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E-M:/ Good lawsuit wins in Meridian Township

Enviro-Mich message from "Your Name" <woiwode@voyager.net>


Two important lawsuits have been resolved within the last 10 days 
regarding land use issues in Meridian Township, east of East Lansing 
in Ingham County.  The first is a Michigan Court of Appeals decision 
that upholds the validity of a zoning referendum that overturned a 
zoning decision of the Township Board which served from 1996-2000. A 
press release from the Township is below, and I am very proud that the 
current Township Board defended not only the soundness of the land use 
decision, but also the right of the citizens to use referenda to hold 
their elected officials accountable for land use decisions. The 
decision was 2-1 and these can be found on the Court of Appeals 
website at: 


The second case involves a challenge to the Meridian Township wetlands 
setback ordinance, which the MI Supreme Court declined to hear, 
upholding the Appeals Court decision supporting the Township again.  
The press release on this case is also below.  Please let me know if 
you would like more information about these cases.

Anne Woiwode
Meridian Twp. Trustee

For Immediate Release:
October 22, 2004

The Michigan Court of Appeals this week sided with Meridian Township 
in rejecting a lower court?s ruling on a voters? referendum regarding 
the Newman Equities property near Central Park Drive. 

In its Oct. 21 opinion, the three-judge panel of the Michigan Court of 
Appeals, concluded that the Ingham County Circuit Court  had ?erred in 
reversing the voters? decision? when it agreed with Newman Equities, 
owners of the property, that the voter referendum was invalid.

?This decision upholds the residents? right to have a say in the 
zoning of their communities everywhere in Michigan, not just here in 
Meridian Township,? says Meridian Township Trustee Anne Woiwode. ?Our 
residents voted five years ago to keep this property residential and 
the courts agreed with them.?

In concluding that the Ingham County Circuit Court had erred, the 
higher court also wrote that ?there is at least a legitimate 
difference of opinion whether residential zoning on the subject 
parcels is appropriate, meaning that the voters decision was not 
unreasonable, arbitrary or capricious.?

The 40-acre parcel is located between Powell Road and Central Park 
Drive.  In 1999, the previous Meridian Township Board had rezoned the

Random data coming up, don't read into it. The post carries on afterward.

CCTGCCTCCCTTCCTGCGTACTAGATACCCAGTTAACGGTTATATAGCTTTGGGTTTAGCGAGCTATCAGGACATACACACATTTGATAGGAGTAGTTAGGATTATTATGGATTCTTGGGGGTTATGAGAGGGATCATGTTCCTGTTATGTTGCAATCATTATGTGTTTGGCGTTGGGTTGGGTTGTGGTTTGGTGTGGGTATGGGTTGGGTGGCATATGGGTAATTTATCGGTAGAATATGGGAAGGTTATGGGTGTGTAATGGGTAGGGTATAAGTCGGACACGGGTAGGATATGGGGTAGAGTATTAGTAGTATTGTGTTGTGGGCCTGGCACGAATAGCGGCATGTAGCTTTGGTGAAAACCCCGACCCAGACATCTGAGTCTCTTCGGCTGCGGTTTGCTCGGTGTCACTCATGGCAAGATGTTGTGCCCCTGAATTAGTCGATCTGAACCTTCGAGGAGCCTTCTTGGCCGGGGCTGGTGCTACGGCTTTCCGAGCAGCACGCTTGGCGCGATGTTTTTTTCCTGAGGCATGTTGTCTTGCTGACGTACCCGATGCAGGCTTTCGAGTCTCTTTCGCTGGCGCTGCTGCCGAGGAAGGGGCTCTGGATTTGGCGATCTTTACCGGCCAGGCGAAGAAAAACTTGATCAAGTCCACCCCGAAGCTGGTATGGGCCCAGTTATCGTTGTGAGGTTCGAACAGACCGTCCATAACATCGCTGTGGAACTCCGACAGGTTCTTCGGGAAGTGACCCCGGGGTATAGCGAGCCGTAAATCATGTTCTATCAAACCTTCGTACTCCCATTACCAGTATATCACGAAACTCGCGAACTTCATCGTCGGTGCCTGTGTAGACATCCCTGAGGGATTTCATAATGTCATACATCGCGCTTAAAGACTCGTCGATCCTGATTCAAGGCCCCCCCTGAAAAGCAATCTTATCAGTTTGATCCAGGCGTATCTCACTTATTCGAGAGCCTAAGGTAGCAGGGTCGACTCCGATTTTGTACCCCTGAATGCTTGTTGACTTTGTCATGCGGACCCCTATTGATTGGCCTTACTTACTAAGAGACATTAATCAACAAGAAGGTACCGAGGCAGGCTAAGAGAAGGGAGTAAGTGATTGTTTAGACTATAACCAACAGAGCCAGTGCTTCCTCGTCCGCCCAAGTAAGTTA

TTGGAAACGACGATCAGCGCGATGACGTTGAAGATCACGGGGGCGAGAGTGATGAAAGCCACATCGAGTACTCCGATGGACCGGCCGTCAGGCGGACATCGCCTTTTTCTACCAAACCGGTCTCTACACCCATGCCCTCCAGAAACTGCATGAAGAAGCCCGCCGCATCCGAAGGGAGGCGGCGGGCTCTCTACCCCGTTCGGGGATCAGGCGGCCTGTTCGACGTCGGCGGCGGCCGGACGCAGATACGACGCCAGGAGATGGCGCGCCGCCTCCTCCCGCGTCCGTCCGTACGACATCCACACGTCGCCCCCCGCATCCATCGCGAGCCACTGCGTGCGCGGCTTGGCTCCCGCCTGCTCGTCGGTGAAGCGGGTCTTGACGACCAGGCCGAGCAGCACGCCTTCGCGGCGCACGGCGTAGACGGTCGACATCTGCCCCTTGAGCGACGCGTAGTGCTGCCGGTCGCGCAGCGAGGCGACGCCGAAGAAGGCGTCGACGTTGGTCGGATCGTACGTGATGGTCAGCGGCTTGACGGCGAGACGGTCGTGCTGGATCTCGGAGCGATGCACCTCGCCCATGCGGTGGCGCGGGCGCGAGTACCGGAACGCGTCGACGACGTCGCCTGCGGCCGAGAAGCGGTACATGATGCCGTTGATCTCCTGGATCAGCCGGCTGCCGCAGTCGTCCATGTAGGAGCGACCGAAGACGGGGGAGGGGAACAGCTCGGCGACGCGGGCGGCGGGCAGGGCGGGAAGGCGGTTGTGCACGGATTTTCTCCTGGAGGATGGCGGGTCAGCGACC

land from residential to commercial development upon request of Newman 

Concerned about increased commercial growth and traffic, Meridian 
Township residents launched a petition drive?led by Woiwode and 
Patricia Hagen, a former Meridian Township Planning Commission chair ?
that sought to put the question on a ballot. Voters overturned the 
township board?s decision by 3,553 to 2,084?a decision that would keep 
the land residential.

Calling the decision a ?victory for township residents,? Meridian 
Township Trustee Julie Brixie noted that some have criticized the 
township board for defending itself in development disputes. ?There 
are times when it?s important to fight for our principles.?

She also emphasized that the ruling could serve to help the Okemos 
School District, which has been facing declining enrollment. ?When 
this is developed as residential property, the district will benefit 
because it will help generate more students for its schools.?

The township?s pursuit of a decision by the Michigan Court of Appeals 
was also hailed by the Michigan Townships Association. ?We want to 
thank Meridian Township for its excellent presentation of issues in 
this case that are of state-wide importance to local governments 
throughout Michigan,? said MTA Executive Director Larry Merrill.

?The Michigan Court of Appeals has clarified that it will not attempt 
to thwart the will of local citizens to determine their communities' 
land use character when there is a reasonable basis for a decision 
arrived at through the referendum process," he added.

# # # # #

For Immediate Release:
October 27, 2004

Court Upholds Meridian Environmental Protection Ordinance 

The Michigan Supreme Court?s recent refusal to consider further 
appeals has effectively ended a long standing challenge to one of 
Meridian Township?s environmental protection ordinances.  

Forsberg Family LLC had sued Meridian Township over the 
constitutionality of the Township?s water features setback ordinance.  
The developer had requested a variance to construct a parking lot and 
road without providing a required 20? setback from the edge of a 
wetland on the site.  The Township denied the variance.  

The Township won the case in both the Circuit Court and the Court of 
Appeals.  With the Supreme Court?s latest order the developer, 
Forsberg Family LLC., has unsuccessfully exhausted the appeals process 
against Meridian Township.  

The validity of the Township?s water features setback ordinance was 
upheld by the courts in Forsberg v. Meridian Township.  Calling the 
courts rulings a ?victory for the environment? Township Trustee Julie 
Brixie states ?The courts agree that Meridian Township has a right to 
preserve and protect our valuable natural resources?.

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